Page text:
Dramatic Notes.

Boston Museum. - "Harbor Lights." Harbor Lights, though why it should be so called is not made very plain to the audience, is a sensational play with a well constructed plot, and although some of the characters and situations are worn a little threadbare by constant use, nevertheless are so skillfully managed as to make it seem almost like a new play. The play is well cast and the company appear to better advantage than in the many plays which they have presented.

Boston Theatre. - "Shadows of a Great City," Owing to lack of time we were unable to report this performance. Notice of it will appear in Friday's issue.

Globe Theatre. - "Erminie." This is the first time the Casino Company have appeared outside their own theatre, which seems a pity, as it is a company of such merit. The opera is founded on the story of 'Robert Macaire,' though so very little is left of the original story as to be hardly recognizable. The music and dialogue are bright and taking, and altogether it is one of the best light operas we have seen for a long while.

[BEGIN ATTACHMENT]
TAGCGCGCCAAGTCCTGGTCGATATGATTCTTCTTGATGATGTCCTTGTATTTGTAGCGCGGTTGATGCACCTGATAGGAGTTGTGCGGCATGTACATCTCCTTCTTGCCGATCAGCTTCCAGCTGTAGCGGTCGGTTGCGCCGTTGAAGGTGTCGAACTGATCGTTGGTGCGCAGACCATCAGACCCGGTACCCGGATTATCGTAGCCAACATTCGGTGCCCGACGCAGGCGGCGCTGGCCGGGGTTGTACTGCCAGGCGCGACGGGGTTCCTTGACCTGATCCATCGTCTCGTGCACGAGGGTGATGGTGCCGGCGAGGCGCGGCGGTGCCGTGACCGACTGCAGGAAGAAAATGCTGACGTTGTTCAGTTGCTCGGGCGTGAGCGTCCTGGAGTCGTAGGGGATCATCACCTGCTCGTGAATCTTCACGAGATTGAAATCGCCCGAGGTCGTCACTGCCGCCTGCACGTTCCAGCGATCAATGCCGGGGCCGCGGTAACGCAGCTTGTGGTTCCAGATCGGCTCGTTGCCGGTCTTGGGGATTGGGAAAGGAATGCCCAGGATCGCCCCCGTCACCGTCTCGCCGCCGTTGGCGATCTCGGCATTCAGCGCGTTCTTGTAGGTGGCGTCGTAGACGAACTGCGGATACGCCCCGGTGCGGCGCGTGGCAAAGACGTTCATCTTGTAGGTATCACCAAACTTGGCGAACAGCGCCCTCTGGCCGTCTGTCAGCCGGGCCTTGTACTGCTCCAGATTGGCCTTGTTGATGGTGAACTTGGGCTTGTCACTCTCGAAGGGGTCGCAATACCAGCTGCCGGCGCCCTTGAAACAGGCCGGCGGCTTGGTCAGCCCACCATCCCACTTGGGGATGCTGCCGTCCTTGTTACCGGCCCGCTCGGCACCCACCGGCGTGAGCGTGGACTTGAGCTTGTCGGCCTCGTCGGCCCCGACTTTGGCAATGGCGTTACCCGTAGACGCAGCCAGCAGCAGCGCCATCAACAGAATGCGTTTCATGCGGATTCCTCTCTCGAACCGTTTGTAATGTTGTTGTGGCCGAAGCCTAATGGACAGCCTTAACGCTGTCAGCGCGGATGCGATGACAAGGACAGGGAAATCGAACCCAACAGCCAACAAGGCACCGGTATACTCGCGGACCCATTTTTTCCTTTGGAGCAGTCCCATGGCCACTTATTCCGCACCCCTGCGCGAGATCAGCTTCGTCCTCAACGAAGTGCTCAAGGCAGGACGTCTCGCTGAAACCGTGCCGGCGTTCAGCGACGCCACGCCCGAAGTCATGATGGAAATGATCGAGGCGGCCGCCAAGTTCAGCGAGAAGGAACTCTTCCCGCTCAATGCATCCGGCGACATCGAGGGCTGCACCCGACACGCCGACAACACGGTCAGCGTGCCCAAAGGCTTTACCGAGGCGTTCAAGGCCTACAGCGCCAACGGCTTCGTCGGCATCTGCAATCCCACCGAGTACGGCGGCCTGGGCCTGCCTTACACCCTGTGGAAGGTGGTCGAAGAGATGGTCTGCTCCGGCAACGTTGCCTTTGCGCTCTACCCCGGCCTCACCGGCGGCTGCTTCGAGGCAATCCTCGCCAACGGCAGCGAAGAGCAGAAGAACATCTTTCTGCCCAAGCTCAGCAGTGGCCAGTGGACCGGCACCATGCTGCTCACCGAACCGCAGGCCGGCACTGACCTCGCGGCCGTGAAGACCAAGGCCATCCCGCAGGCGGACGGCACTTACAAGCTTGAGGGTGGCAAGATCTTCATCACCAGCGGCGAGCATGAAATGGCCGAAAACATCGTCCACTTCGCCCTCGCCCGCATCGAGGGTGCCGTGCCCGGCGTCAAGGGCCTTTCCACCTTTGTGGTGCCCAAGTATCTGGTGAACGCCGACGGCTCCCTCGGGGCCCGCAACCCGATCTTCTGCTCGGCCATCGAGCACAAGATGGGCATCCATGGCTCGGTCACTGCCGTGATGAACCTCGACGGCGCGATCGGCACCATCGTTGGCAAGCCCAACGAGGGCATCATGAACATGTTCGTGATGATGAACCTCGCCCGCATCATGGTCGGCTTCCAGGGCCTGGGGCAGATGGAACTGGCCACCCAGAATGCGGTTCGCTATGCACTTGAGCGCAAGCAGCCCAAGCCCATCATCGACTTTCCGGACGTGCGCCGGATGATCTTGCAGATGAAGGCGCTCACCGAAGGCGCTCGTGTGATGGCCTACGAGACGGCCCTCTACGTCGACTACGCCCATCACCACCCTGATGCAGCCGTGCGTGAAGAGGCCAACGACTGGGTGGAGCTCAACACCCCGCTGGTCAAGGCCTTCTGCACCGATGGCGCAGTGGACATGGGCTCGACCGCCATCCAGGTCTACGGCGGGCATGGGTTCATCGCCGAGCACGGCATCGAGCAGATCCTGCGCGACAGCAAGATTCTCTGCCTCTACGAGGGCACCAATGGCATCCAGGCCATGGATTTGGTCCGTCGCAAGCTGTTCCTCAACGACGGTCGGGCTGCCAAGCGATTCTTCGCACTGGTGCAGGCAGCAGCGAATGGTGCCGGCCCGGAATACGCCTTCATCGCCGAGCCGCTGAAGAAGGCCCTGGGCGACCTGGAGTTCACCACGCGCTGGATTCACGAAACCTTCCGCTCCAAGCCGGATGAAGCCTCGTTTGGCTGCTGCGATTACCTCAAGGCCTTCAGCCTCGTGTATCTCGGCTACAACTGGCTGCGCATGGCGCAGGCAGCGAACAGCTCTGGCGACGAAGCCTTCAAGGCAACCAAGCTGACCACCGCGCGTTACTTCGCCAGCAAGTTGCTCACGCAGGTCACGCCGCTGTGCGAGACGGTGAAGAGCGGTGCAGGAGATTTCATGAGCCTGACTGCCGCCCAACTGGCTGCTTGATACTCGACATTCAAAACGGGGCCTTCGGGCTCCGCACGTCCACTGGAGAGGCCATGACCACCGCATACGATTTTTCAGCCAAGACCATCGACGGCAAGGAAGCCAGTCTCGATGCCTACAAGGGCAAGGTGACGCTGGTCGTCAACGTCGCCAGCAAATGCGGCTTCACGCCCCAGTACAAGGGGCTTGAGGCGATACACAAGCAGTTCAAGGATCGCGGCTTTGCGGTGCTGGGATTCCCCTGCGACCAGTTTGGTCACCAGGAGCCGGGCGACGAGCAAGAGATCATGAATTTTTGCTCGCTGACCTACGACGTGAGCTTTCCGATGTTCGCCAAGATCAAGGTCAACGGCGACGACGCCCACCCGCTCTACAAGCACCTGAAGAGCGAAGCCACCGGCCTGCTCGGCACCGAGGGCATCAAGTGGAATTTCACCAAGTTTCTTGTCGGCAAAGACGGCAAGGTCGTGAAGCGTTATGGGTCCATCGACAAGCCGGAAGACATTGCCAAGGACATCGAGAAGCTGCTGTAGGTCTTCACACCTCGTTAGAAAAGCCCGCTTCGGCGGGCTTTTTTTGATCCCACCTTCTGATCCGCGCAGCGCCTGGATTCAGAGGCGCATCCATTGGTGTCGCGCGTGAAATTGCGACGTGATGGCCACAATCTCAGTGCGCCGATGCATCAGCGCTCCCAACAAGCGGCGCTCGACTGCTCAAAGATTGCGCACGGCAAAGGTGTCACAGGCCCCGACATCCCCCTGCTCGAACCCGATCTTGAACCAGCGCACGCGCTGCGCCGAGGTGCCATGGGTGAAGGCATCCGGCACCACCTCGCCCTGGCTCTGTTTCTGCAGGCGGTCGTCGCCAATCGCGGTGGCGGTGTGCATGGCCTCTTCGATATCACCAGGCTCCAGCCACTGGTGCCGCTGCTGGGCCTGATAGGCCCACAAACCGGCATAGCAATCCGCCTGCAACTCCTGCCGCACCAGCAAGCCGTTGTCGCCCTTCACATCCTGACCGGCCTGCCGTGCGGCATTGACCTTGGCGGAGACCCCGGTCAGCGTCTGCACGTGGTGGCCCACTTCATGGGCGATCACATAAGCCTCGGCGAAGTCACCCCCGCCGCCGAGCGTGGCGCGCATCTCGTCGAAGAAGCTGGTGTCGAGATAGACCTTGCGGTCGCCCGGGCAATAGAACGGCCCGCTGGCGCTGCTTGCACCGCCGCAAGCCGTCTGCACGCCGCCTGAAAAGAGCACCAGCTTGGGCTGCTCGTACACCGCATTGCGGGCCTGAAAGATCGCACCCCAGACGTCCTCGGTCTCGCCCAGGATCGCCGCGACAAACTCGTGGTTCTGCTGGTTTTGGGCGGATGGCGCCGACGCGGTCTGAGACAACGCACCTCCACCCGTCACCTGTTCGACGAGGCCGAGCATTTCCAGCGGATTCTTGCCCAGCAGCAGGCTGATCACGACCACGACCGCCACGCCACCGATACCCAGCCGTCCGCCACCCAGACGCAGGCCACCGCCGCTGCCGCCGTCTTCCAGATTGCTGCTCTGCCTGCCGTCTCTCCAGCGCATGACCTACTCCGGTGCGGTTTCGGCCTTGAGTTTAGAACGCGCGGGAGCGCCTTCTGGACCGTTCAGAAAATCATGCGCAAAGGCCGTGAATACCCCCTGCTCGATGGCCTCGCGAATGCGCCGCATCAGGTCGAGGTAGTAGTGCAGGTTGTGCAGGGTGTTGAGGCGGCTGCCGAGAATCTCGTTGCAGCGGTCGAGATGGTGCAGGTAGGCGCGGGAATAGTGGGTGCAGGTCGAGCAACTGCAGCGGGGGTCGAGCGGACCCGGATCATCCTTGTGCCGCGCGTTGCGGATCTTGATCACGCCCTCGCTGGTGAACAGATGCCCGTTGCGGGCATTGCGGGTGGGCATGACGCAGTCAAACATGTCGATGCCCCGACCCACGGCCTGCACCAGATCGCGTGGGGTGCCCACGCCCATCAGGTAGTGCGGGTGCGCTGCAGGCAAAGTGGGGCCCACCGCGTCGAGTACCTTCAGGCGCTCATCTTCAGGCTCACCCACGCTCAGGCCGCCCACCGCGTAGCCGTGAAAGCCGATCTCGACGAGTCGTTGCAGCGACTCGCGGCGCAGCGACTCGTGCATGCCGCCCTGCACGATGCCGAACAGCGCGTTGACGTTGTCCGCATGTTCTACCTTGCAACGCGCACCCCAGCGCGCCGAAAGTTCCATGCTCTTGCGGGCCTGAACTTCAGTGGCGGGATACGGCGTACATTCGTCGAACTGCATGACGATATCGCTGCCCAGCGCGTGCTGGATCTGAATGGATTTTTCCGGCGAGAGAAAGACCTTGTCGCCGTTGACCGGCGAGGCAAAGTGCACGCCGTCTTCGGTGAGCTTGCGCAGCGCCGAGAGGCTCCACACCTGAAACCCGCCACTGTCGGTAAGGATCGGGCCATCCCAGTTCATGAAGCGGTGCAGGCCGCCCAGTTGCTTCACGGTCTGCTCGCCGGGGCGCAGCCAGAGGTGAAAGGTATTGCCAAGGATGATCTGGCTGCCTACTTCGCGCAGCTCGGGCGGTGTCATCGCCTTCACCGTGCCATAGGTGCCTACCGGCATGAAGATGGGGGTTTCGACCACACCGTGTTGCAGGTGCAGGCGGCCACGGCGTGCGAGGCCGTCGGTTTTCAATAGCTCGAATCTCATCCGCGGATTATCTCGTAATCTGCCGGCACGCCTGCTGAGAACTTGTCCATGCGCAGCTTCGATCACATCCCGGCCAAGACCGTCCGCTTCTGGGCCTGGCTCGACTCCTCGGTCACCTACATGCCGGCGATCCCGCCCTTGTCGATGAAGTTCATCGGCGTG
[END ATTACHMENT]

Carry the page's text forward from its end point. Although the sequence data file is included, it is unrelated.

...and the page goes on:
Park Theatre. - One of Our Girls." In last Sundays issue of the Herald appeared a long article on this play, and as most of our readers have probably read that, we shall not enter into long descriptions. There is room for improvement in several members of the cast and a lack of polish about certain situations, notably the ending of the play, which seems hurriedly done, no doubt will be corrected.

Hollis Street Theatre. - Adonis. Dixey the gay, Dixey the handsome, Dixey the agile, holds possession of the Hollis Street, and has been received with the same furore that attends his first nights wherever he goes. The play abounds in laughable situations, and Mr. Dixey in turn impersonates a statue, a village belle, Mr. Irving, a barber, and a dry goods clerk with infinite ease and cleverness. Mr. Richards' imitations of Couldock and Bouccicault are exceedingly laughable. There is no lack of pretty music, pretty faces and pretty figures. Adonis is like Venice - "See it and die; for you have then seen all."